without his host. A heavy roll sent the little vessel heeling over to
the port side, and an instant later we were both prone upon the deck
rolling, tumbling, fighting again to be uppermost. From the manner in
which I had fallen, however, the advantage now lay with me, and you
may be sure I was not slow to make the most of it. Throwing myself
over and seating myself astride of him, I clutched my adversary by
the throat, and, drawing back my arm, struck him with my clenched fist
between his eyes. The blow was given with all my strength, and it
certainly told. He lay beneath me a bleeding and insensible mass. Then
staggering to my feet I looked about me. On the deck were four dead
bodies; two on the break of the poop lying faces down, just where they
had fallen, one at my feet, his skull dashed in and his brains
protruding, a horrible sight, - another under the bulwarks, his limbs
twitching in his death agony, and his mouth vomiting blood with
automatic regularity. My companion I discovered seated astride of
another individual, admonishing him with what I knew was an empty
revolver to abstain from any further attempt to escape.

"I think we have got the upper hand of them now," he said as calmly as
if he were accustomed to going through this sort of thing every day of
his life. "Would you be so good as to hand me that piece of rope? I
must make this slippery gentleman fast while I have him."

"Surely it's the leader of the gang," I cried, at the same time doing
as he had asked me. "The man you pointed out to me, Kwong Fung?"

"You're quite right. It is."

"And now that you have him, what will his fate be?"

"A short shrift and a long rope, if I have anything to do with the
matter. There! That's right, I don't think you'll get into much
mischief now, my friend."

So saying he rose to his feet, rolled the man over on to his back, and
turned to me.

"My goodness, man, you're wounded," he cried, spinning me round to
find out whence the blood was dripping.

And so I was, though in my excitement I had quite forgotten the fact.
A ball had passed clean through the fleshy part of my left arm, and
the blood flowing from it had stiffened all my sleeve.

With a gentleness one would hardly have expected to find in him, my
friend drew off my coat and cut open my shirt sleeve. Then bidding me
stay where I was while he procured some water with which to bathe the
wound, he left me and went forrard. I did not, however, see him
return, for now that the excitement had departed, a great faintness
was stealing over me. The sea seemed to be turning black, and the deck
of the junk to be slipping away from under me. Finally, my legs
tottered, my senses left me, and I fell heavily to the ground.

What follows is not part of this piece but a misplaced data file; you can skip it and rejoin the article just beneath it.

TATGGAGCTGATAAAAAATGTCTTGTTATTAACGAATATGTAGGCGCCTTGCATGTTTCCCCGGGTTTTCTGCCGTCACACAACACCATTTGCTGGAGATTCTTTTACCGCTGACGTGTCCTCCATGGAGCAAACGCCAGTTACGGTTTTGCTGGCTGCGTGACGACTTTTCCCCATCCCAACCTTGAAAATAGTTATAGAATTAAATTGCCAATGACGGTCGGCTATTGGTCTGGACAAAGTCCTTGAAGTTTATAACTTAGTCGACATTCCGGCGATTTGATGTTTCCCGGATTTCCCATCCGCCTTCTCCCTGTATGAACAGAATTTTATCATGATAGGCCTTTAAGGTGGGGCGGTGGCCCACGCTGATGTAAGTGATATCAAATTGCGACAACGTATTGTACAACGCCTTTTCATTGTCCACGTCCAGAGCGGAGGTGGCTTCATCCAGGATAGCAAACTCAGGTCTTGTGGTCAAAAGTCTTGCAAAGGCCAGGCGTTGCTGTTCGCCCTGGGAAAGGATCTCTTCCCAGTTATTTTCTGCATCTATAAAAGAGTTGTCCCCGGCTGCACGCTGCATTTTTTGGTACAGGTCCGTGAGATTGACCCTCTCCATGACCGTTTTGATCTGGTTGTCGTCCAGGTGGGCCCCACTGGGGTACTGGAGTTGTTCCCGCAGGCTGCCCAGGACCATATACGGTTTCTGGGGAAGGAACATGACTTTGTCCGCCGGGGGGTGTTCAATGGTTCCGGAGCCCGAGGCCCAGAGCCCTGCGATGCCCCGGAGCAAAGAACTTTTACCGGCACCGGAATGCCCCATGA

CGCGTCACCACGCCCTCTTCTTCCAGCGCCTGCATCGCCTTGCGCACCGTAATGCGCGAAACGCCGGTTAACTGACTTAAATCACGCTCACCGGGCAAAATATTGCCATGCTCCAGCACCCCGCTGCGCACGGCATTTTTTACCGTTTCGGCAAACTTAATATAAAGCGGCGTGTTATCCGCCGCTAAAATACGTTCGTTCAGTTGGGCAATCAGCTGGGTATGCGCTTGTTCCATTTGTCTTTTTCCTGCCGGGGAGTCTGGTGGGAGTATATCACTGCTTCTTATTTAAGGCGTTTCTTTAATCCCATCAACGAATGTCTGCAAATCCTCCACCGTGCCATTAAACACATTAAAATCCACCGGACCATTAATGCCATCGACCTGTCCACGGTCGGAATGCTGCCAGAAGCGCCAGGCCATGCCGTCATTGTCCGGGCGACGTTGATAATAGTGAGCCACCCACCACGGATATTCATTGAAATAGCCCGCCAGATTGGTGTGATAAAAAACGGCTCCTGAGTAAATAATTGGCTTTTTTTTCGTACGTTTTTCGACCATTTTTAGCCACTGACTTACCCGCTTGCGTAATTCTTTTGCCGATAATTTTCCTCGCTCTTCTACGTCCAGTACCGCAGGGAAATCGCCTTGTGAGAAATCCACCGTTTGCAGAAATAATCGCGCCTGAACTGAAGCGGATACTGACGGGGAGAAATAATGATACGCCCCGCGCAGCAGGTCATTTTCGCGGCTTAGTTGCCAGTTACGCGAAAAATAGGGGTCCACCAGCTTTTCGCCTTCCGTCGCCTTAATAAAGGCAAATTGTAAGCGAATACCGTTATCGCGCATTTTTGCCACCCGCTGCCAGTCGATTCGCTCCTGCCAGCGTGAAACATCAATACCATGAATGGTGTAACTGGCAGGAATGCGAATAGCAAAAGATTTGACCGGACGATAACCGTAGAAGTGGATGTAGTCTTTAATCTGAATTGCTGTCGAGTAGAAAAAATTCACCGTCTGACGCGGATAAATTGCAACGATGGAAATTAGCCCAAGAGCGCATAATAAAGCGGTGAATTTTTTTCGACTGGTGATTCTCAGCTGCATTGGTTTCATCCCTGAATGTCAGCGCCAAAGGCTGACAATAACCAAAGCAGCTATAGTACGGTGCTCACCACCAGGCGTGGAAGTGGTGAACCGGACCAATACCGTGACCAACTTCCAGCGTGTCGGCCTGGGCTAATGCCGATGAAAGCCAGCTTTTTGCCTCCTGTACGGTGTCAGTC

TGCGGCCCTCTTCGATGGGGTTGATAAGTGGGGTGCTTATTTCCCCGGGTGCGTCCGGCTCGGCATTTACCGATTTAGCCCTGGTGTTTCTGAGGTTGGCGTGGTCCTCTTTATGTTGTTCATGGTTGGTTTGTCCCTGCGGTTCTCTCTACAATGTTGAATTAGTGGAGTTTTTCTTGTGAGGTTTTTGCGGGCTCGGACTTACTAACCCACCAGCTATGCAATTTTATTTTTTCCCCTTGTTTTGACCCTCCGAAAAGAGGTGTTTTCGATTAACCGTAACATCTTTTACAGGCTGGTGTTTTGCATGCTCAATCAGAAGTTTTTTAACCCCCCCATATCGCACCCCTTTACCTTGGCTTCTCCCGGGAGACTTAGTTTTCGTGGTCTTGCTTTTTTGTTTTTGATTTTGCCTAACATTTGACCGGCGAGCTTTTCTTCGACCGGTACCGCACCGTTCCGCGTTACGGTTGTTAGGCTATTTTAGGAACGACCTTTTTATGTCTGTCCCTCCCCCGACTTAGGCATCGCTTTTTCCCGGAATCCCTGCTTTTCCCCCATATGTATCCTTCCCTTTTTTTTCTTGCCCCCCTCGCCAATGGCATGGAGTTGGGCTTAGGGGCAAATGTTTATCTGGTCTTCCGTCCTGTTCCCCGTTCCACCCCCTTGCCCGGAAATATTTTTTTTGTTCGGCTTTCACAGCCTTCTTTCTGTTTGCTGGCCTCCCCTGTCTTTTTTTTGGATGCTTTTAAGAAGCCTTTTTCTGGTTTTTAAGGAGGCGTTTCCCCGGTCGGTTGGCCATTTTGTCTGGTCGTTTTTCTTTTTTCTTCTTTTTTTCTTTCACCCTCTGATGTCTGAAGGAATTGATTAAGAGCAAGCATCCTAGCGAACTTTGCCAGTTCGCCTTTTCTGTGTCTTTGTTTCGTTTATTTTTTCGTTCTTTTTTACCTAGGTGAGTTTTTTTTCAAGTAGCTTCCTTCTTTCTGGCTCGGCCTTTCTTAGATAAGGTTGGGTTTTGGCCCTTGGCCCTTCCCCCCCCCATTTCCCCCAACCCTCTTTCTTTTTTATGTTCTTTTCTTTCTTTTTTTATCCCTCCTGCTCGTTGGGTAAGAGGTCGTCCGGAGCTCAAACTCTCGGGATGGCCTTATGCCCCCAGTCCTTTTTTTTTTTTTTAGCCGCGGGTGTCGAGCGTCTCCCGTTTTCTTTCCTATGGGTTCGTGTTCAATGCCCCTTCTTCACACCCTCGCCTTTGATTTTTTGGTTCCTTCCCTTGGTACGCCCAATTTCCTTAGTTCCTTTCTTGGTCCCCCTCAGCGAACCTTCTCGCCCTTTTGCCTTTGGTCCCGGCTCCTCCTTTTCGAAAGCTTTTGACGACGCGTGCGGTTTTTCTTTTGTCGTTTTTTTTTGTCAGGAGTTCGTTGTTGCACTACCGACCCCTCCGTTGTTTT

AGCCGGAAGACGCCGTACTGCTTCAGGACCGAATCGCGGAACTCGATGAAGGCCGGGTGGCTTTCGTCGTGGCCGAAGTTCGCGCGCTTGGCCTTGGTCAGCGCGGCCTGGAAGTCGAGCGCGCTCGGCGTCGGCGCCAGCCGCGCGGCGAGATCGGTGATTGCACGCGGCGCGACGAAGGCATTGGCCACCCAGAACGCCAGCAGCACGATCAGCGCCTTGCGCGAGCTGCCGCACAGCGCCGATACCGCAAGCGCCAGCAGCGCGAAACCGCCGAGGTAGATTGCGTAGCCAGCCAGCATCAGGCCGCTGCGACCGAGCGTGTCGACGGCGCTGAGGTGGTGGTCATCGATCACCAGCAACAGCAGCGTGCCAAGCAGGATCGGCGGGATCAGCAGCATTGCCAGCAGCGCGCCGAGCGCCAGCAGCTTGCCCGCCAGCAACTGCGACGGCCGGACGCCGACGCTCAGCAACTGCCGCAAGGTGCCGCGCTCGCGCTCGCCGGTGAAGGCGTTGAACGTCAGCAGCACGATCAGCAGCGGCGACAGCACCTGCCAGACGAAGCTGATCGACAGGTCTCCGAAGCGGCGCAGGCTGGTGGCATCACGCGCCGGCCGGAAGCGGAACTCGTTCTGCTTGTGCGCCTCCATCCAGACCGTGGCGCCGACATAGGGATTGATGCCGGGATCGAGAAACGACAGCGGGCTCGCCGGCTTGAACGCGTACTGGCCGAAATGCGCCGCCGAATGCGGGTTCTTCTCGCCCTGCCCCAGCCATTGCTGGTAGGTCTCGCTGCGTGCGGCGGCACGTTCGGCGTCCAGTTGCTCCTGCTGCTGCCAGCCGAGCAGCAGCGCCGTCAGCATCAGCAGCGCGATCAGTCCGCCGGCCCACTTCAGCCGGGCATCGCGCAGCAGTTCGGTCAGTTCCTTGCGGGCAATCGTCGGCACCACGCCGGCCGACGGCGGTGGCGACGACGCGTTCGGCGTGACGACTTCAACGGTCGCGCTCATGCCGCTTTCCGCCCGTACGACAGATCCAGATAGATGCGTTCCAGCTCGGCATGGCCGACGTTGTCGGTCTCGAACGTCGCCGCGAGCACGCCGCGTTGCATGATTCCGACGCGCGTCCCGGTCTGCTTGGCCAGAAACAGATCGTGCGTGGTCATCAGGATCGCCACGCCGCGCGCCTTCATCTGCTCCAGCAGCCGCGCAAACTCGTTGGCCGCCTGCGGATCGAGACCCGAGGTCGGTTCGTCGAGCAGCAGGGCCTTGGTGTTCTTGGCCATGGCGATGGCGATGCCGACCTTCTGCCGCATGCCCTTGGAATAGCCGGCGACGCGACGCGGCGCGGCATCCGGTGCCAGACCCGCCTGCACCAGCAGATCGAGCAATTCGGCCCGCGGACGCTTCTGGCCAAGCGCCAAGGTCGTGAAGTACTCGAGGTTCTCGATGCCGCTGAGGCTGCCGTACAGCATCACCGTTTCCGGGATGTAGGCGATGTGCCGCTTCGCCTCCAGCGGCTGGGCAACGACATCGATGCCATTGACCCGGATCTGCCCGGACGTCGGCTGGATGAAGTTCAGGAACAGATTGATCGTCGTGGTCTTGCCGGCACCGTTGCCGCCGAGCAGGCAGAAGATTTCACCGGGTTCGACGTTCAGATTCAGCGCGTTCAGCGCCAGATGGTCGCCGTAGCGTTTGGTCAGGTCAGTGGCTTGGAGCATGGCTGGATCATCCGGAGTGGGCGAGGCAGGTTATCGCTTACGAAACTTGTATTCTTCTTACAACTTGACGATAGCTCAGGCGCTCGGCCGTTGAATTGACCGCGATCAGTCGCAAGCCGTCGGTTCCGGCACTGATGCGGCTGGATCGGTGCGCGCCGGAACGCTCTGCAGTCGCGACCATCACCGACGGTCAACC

When I came to myself again I was lying on a pile of fibre sails under
the shelter of an improvised awning. My companion, whose name I
discovered later was Walworth, was kneeling beside me with a
preternaturally grave expression upon his usually stolid face.

"How do you feel now?" he inquired, holding a cup of water to my lips.

I drank eagerly, and then replied that I felt better, but terribly
weak.

"Oh, that's only to be expected," he answered reassuringly. "We ought
to be glad, considering the amount of blood you must have lost, that
it's no worse. Keep up your heart. You'll soon be all right now."

"Has anything happened?"

"Nothing at all! We're the victors without doubt. As soon as you can
spare me I'm going forrard to rouse out the rest of the gang, and get
the junk on her course again. We've no time to waste pottering about
here."

"I'm well enough now. Only give me something to protect myself with in
case of accident."

"Here's your own revolver, of which I relieved our pock-marked friend
yonder. I've refilled it, so, if you want to, you can do damage to the
extent of six shots - two for each of the three remaining men!"

After glancing at his own weapon to see that it was fully charged, he
picked his way forrard and called in Chinese to those in hiding to
come forth, if they wished to save their lives. In response to his
summons three men crawled out and stood in a row. After he had
harangued them, I noticed that he questioned them eagerly in turn, and
was evidently much perturbed at the answers he received. When he had
said all that he had to say he searched for something, and, not
finding it, left them and came back to me. Before making any remark he
turned over the bodies on the deck, and, when he had done so, seemed
still more put out.

"What's the matter?" I inquired. "Are we in for any more trouble?"

"I'm afraid so. That rascally captain, seeing how the fighting was
going, and dreading my vengeance, must have jumped overboard, leaving
no man save myself capable of navigating the junk. Added to which the
food and water supply - which, had this trouble not occurred, and we
had got further upon our way, would have been ample for our
requirements - will only last us, at most, two more meals. However,
it's no good crying over spilt milk; we must do our best with what
we've got, and having done that we can't do more. Let us hope we'll
soon pick up the boat of which we're in search."

"And what boat may that be?"

"Why, the vessel that is to take us to the island, to be sure. What
other could it be?"

"I had no idea that we were in search of one."

"Well, we are; and it looks as if we shall be in search of her for
some time to come. Confound those treacherous beggars!"

As he said this he assumed possession of the tiller, the vessel's head
was brought round to her course, and presently we were wobbling along
in a new and more westerly direction.

Hour after hour passed in tedious monotony, and still we sailed on.
The heat was intense - the wind dropped toward noon, and the face of
the deep then became like burnished silver - almost impossible to look
upon. But no sign of the craft we were in search of greeted our eyes;
only a native boat or two far away to the eastward and a big steamer
hull down upon the northern horizon.

It was not a cheerful outlook by any manner of means, and for the